Get your own coffee: My 3 tips for a successful internship

If you thought internships just involved making coffees and shadowing colleagues... think again.

Well, you will be glad to hear that for the most part, my internship was printing, filing and coffee purchasing free. Hurrah!  I did in fact have a true job, with full time responsibilities and a manager who went out of her way to ensure I was fulfilling my personal development goals. So, as I look back on my year at CA Technologies I would like to share with you some advice on ensuring you have a successful internship.

Busy is good

On my first day at CA Technologies, I was told by Naomi (the previous Communications Intern) to say ‘yes’ to everything and get involved in as much as you can. I took her advice and quickly signed myself up to playing basketball and netball during my lunch breaks, signed myself up to volunteer at two CSR events in one month and began asking my team if I could help them with any tasks.

I made it my mission to get my calendar as busy as possible. Yes, to begin with I may have felt like I had never had so much work in my life (partly my fault), and I’ll go on to discuss this later, but I quickly learnt that I was becoming far more efficient at getting work done and felt comfortable taking on increased workloads. In fact, by being busy at work I felt more accomplished leaving the office at the end of the day and had a new-found appreciation for my weekends. You will also quickly learn that the more you get yourself involved with projects, the more opportunity you will have to build trust with your manager and wider team.

Understand your audience – External vs. internal

Coming into a large multinational company, you must quickly adapt and understand the internal and external audiences. These are the questions I suggest you should ask yourself upon joining:

  1. Who are the customers?
  2. Are we operating in a B2B or B2C market?
  3. What is the corporate culture?
  4. What is the organizational structure?
  5. What is the best platform for sharing information with colleagues?
  6. Who are the stakeholders?


Regardless of your role in the business, being able to identify the answers to these questions will help you identify the wider purpose of tasks you will be set by your manager or team. For example, when I was tasked with project managing the EMEA Employee Kick Off, I had to be mindful of multiple stakeholders from senior executives in the business, right through to the catering staff.

Each audience represented a different challenge and I had to tailor my communications to each one. The AV and equipment engineers were not happy that catering had set up tables with water near the stage, health and safety wanted to ensure that the professional seating company had left plenty of room for colleagues to access fire exits and so on… It was no easy task!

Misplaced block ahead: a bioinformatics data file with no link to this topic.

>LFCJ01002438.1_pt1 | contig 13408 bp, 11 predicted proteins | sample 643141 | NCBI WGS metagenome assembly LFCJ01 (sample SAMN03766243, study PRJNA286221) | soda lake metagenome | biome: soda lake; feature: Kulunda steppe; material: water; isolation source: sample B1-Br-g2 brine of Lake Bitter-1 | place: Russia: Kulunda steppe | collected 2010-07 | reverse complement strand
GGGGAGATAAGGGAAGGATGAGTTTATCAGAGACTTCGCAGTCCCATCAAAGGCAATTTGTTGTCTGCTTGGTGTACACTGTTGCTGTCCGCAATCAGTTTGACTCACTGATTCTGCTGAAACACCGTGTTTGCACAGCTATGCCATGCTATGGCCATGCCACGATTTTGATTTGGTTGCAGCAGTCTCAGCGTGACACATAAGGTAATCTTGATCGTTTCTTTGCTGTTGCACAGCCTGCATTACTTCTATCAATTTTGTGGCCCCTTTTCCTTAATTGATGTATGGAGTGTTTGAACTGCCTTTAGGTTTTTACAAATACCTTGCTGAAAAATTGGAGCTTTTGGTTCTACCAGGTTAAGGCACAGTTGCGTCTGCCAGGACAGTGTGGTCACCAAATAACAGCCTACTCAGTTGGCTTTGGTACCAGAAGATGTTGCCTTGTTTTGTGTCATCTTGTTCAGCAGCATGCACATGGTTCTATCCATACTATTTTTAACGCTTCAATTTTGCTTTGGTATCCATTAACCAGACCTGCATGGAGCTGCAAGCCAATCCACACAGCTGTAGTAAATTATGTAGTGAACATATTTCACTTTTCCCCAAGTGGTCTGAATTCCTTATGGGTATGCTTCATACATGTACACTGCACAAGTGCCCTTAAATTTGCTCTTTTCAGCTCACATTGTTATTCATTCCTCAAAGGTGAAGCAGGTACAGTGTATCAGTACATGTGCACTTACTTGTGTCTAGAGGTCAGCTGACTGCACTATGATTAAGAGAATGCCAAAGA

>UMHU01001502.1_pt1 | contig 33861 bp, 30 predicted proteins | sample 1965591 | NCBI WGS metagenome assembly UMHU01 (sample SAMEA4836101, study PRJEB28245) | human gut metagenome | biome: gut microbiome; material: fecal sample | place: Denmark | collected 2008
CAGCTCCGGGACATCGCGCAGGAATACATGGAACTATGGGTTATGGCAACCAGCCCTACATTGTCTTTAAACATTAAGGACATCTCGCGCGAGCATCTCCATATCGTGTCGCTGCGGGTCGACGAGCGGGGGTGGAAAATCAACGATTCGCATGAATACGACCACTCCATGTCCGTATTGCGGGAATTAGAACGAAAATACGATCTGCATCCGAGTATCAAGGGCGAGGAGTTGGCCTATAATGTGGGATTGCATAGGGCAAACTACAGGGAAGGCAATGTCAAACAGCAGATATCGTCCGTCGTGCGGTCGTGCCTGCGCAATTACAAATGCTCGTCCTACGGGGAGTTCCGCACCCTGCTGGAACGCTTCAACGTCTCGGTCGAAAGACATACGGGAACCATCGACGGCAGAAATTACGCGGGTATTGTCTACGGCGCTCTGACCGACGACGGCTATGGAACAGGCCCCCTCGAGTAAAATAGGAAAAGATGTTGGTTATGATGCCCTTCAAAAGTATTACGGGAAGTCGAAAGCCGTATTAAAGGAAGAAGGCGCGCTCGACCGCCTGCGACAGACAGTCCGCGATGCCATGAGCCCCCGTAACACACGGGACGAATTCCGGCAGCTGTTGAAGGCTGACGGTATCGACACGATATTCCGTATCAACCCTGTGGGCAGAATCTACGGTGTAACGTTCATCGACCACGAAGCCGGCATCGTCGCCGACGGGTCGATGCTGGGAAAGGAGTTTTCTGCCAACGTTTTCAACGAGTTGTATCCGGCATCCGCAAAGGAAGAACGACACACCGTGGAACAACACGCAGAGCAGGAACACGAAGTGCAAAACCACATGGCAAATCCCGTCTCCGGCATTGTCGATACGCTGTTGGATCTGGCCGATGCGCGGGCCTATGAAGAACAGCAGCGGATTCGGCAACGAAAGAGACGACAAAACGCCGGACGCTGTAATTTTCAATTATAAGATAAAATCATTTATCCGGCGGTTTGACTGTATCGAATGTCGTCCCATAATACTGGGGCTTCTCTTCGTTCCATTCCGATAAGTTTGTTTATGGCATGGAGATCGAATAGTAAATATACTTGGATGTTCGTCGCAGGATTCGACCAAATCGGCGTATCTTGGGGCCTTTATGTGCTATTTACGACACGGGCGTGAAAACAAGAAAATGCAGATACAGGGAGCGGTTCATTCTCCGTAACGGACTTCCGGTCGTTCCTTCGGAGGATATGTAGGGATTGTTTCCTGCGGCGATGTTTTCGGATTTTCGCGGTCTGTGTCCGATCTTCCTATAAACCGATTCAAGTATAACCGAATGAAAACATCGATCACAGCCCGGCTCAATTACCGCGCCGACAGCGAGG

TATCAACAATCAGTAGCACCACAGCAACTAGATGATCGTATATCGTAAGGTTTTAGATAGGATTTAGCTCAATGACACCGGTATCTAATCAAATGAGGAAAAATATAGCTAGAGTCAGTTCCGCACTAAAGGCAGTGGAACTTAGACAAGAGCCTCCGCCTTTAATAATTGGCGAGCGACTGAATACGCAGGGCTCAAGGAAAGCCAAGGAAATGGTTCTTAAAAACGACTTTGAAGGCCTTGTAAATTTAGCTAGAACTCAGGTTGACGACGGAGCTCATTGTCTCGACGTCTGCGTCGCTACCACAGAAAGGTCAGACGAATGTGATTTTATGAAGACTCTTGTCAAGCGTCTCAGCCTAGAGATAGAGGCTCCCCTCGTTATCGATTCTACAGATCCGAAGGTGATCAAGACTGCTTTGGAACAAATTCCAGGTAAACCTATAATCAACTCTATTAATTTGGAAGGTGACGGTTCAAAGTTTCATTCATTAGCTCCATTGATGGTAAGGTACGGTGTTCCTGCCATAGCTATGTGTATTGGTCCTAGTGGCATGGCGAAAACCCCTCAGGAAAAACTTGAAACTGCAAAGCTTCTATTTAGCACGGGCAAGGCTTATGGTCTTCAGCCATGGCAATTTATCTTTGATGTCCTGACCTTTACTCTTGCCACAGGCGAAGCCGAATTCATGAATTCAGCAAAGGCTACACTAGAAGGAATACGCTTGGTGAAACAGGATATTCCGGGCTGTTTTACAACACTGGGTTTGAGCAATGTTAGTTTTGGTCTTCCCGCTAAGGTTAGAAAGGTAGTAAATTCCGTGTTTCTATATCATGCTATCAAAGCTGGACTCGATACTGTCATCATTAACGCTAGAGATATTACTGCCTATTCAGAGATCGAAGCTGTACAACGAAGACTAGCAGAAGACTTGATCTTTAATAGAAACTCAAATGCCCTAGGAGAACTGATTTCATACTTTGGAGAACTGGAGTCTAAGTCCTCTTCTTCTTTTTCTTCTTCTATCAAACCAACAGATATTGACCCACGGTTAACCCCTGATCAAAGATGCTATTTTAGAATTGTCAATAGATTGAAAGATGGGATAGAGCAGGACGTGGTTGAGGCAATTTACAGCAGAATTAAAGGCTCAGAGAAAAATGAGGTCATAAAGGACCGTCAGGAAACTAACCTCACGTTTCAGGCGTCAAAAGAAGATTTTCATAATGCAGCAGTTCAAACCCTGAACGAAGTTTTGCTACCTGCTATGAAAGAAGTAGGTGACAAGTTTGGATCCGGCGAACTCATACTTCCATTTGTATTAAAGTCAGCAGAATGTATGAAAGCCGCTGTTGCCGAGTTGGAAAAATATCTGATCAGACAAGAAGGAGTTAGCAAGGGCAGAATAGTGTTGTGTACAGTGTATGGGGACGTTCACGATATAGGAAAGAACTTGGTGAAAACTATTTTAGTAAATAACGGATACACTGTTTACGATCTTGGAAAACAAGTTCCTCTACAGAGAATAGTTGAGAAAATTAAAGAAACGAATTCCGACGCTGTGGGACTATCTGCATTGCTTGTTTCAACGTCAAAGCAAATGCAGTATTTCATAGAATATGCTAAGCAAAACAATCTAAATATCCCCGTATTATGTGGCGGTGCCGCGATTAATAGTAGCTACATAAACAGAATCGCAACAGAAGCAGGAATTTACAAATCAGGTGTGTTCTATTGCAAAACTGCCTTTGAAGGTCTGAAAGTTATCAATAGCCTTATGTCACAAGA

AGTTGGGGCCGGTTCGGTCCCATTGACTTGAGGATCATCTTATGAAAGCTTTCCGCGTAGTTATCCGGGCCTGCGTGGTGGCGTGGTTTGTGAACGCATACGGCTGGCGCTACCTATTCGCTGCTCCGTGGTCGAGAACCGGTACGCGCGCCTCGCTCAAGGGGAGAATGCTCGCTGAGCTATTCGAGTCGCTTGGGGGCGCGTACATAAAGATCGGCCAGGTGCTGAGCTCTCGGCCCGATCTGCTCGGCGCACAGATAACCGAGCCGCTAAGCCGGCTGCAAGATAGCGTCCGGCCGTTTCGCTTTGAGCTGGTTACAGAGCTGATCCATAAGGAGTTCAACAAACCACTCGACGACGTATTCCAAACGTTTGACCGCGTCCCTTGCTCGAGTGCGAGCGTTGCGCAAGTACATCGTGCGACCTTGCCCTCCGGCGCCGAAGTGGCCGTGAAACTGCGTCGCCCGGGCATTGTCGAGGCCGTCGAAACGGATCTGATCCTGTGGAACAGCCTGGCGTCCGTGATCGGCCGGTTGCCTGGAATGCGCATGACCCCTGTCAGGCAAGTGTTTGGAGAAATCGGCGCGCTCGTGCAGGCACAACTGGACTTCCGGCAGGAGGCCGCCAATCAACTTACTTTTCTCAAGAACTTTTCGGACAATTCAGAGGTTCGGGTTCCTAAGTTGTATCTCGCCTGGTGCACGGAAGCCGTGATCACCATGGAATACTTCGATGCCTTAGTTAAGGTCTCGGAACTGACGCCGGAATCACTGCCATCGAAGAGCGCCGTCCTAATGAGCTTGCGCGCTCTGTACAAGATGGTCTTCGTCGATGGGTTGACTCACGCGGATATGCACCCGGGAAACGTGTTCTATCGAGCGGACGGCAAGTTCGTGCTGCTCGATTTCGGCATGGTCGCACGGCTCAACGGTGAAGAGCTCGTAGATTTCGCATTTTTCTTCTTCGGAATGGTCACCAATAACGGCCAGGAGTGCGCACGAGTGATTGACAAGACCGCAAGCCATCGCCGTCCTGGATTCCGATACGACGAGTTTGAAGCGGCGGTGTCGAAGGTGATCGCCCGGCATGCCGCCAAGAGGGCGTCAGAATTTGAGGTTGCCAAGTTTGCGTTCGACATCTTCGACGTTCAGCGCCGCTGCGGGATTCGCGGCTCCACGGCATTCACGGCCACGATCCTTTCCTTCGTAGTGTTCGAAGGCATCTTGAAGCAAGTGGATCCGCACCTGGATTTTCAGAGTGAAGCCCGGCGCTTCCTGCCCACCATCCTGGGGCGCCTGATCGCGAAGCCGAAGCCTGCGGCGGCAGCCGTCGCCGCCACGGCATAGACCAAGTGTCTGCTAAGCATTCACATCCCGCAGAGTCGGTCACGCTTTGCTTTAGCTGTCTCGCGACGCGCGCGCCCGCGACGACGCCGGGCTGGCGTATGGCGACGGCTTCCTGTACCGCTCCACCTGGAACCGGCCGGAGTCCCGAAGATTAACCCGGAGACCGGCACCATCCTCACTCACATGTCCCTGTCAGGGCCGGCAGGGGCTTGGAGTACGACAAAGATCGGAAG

I soon learnt that some stakeholders preferred phone calls over emails to chase actions and others preferred face-to-face interactions. I had to remind myself that each stakeholder was vital in ensuring the success of Kick Off, so by tailoring my approach to each audience, all the actions in the run up to the event were completed in time and I was left feeling as prepared as I could for the day.

Work/life balance is important

I remember feeling overwhelmed and totally incapable during my first few weeks at the company. I found myself constantly catching up on work and always feeling exhausted the minute I got home. I knew this wasn’t right and that I had to do something about it.

This is when I became best friends with my calendar. I started blocking out time for myself to get things done and made sure I had plans for each evening after work ( be it sports, going out for a drink with the interns or watching movies) so that I had something to look forward to when I got home.

I began prioritizing my actions and making sure I took time to chat with colleagues at the coffee machine and make the most of my lunch breaks. I spent more time getting to know my team and their personal lives beyond the office desk.

I found out that my manager Sarah enjoys running and hosting dinner parties with friends on the weekend, that Julie (who sits next to me) has two children and has a passion for Astrology and that Rebecca (who sits on the other side of me) was busy planning her wedding, alongside work!

It was comforting knowing that they too had to balance their work and life and that I wasn’t alone in this. Crucially, I made time for these conversations to happen and I strongly encourage any intern to do the same with their team. Ask your colleagues how they balance work and life and get their advice. Finding this balance will definitely lay the foundations for a rewarding internship.

If you fancy learning more about my year at CA Technologies, read more here. I’m an avid Linkedin user, so please go ahead and connect with me on Linkedin!

Laura Haldane
Laura goes to Oxford Brookes University and studies Business Management with International Relations. During her…


Modern Software Factory Hub

Your source for the tips, tools and insights to power your digital transformation.
Read more >
Low-Code Development: The Latest Killer Tool in the Agile Toolkit?What Are “Irresistible” APIs and Why Does Akamai's Kirsten Hunter Love Them?Persado's Assaf Baciu Is Engineering AI to Understand How You Feel